Last night Nick and I picked up his friend Xavier and we took them to an event to raise money for their school robotics club. I just dropped them off. I could tell that Nick didn’t have any plans for me to stay. After their deal, which I guess took up the evening from 5 until 10 p.m., Nick stayed the night at Xavier’s house. I had no idea when he was coming home but let it lie. I figured he would get home at a time he thought was right.
Despite my faith in him, I called him today when I was on the way to an AA meeting and asked when he planned to arrive back at our house. When Nick talks on the phone, the best you can get out of him is a grunt or one-word answer.
How was the deal? I asked. Did you have fun? What did you do? Grunt, yeah, not much, he said. When’re you coming home? I asked. “I don’t know . . . “ he answered.
Nick is very noncommittal about a lot of things. He just doesn’t like to be put on the spot or pressed too hard. I understand that he has his own way, but I’m kind of impatient sometimes.
“Well, guess what time you’ll be home,” I said. “Give me something to hang on here.”
“I don’t know,” he said. “About 2 or 3.” He said Xavier’s parents would be bringing him home.
That was good enough. I could plan my day—reading and futzing—around that. At least I got him to think about where his day would wind up.
When he did arrive home about 3, I had already done some reading and taken a nap. I asked him what he did today.
“Well, we just hung out, you know. We played some video games . . . “
I thought that was going to be it. Then, he added as an afterthought: “Oh, yeah, we walked over to the Plaza and then just wandered around.”
“No kidding,” I said.
“We stopped in at the Tesla store and designed the interiors for our cars on the computer.”
“They let kids do that?” I said.
“Well, they let us do it.”
The whole thing was pretty cool, I thought. Xavier lives just east of Troost about a mile and a half from the Plaza.
When Nick told me they walked out on their own, it reminded me of the first time Grandma let my uncle Phil and me go down to the Plaza from 4700 Terrace. We were younger than Nick and Xavier–we were probably eleven or so. She gave us money to buy shakes at the Woolworth’s.
I was a little frightened. Phil acted like he was an old pro. He had been to the Plaza many times with his older brother Chris. As much as Phil might have been used to this, the outing was a very big deal for me. It was my first big journey away from the Terrace house. It was my first big trip anywhere on my own.
Living on the outer edge of the city, I didn’t have much to do or anywhere good to walk. We lived in a “nice” neighborhood on a busy street. Blocks and blocks of identical houses spread out behind us. Across the street, empty fields ran out to another neighborhood about a quarter mile away.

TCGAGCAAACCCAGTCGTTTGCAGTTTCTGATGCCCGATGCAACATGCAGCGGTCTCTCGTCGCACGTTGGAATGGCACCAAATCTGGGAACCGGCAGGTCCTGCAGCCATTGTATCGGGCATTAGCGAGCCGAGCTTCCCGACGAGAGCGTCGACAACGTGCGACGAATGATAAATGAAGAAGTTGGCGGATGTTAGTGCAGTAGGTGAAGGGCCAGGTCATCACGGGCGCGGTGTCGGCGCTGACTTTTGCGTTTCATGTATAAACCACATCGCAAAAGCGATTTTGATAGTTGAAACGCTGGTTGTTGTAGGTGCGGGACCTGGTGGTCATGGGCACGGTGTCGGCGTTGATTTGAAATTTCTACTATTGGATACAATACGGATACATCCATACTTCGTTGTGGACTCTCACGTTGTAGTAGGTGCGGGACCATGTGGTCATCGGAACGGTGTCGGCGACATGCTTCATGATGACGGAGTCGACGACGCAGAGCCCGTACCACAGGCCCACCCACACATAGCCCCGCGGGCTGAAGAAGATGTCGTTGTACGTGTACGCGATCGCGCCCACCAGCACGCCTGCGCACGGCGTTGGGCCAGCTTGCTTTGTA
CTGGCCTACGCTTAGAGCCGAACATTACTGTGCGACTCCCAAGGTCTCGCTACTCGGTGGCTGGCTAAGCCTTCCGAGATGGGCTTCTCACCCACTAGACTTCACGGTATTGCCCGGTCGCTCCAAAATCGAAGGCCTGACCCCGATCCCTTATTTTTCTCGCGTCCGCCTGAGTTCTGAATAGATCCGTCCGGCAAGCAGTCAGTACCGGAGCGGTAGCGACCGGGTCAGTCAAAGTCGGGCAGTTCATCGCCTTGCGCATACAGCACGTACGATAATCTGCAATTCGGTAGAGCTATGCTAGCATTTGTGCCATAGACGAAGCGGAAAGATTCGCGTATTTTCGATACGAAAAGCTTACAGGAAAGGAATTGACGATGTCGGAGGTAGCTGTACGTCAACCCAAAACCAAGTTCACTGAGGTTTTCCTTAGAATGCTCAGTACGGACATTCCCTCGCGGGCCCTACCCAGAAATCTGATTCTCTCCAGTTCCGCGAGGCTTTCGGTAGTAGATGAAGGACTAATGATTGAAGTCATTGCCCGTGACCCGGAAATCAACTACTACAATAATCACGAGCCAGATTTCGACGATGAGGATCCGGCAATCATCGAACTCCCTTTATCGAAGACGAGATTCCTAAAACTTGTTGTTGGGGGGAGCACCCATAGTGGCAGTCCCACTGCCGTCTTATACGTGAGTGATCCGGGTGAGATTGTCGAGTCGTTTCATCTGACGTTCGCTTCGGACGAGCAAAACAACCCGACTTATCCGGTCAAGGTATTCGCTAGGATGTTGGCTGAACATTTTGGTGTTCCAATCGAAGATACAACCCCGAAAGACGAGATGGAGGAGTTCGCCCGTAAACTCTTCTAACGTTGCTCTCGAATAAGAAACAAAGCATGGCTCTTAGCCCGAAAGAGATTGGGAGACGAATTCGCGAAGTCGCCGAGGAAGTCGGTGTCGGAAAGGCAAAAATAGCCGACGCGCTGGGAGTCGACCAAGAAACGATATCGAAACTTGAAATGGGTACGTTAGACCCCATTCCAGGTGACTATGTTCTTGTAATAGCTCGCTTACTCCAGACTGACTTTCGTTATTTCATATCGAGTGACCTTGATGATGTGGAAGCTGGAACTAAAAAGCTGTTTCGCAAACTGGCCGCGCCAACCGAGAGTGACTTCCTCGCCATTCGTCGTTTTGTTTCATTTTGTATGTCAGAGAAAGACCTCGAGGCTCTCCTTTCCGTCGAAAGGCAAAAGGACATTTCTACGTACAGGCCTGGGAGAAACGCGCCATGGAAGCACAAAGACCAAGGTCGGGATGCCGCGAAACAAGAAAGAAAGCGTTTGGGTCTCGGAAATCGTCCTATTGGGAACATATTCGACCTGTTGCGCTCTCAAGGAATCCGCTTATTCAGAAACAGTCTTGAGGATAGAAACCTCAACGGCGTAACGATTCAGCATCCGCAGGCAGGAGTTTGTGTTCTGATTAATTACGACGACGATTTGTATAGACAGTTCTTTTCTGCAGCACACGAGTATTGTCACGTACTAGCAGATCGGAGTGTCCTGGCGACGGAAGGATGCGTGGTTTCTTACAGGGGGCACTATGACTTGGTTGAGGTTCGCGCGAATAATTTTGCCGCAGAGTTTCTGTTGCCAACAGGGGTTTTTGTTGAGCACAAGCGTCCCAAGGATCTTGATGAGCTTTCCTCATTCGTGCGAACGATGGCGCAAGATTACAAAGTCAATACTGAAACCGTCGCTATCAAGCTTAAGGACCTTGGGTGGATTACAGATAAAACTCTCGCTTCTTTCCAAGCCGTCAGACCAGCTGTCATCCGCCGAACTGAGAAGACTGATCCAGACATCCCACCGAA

There were no sidewalks in my neighborhood. The farthest away from home I ever got was the street behind us, where I rode my hand-me-down bike at my peril. The bike was twice as big as I was, and I couldn’t ride well. The Campbells, the meanest kids in the neighborhood, controlled that street. When they saw me coming, I’d jump off the bike, which I couldn’t maneuver well, and ran. If I didn’t run fast enough, Bobby and Tommy beat the hell out of me.
Phil’s neighborhood interested me more than my own. Tons of kids ran his block. We could ride our bikes without people like the Campbells running their Stingrays into our 1950s-era tubs. Grandma often sent us out of the house and told us to stay outside. We’d play until hunger drew us back home. Then, after a baloney sandwich and some cookies, we ran out until dinner time. Sometimes we stayed out until dark.
The day Grandma sent us off to the Plaza, the sun peeked on and off through the clouds. Phil and I wore jackets against the early spring chill. We hit the open air and tripped down the sidewalk. We walked past Swinney Elementary and descended the 47th Street hill filled the expansive feeling of being on our own. No one was looking after us. We could do what we wanted. When we got to the corner of 47th and Madison, we could see the Plaza shopping district spread out before us. It was all ours.
Phil brought extra change with him so we could play pinball while we sipped our shakes at Woolworth’s. After, we banged around the Plaza for a long time. I don’t remember if we went into any stores or what else happened besides pinball and milkshakes. The feeling of adventure and freedom sticks with me, though. I can feel it now.
When Nick came home, we took off to walk the dogs the two miles they need every day. As he told me of his time with Xavier, I remembered my first trip to the Plaza with Phil. What interested me was that Nick’s journey didn’t seem to be a big deal for him. He just felt he could do on his own. He didn’t call to ask. Permission from Xavier’s dad was good enough. He had the confidence to walk into that Tesla place and get on the computers without feeling self-conscious.
At one point, I said, wow, you guys walked four or more miles today. “Nah,” he said, “it didn’t seem that far.”
I must be doing something right, I thought.
As I think about Nick and his friend now, I wonder what those salespeople thought about two kids nerdy enough to know about the Tesla and savvy enough to dream of their ideal options, fabrics, and finishes.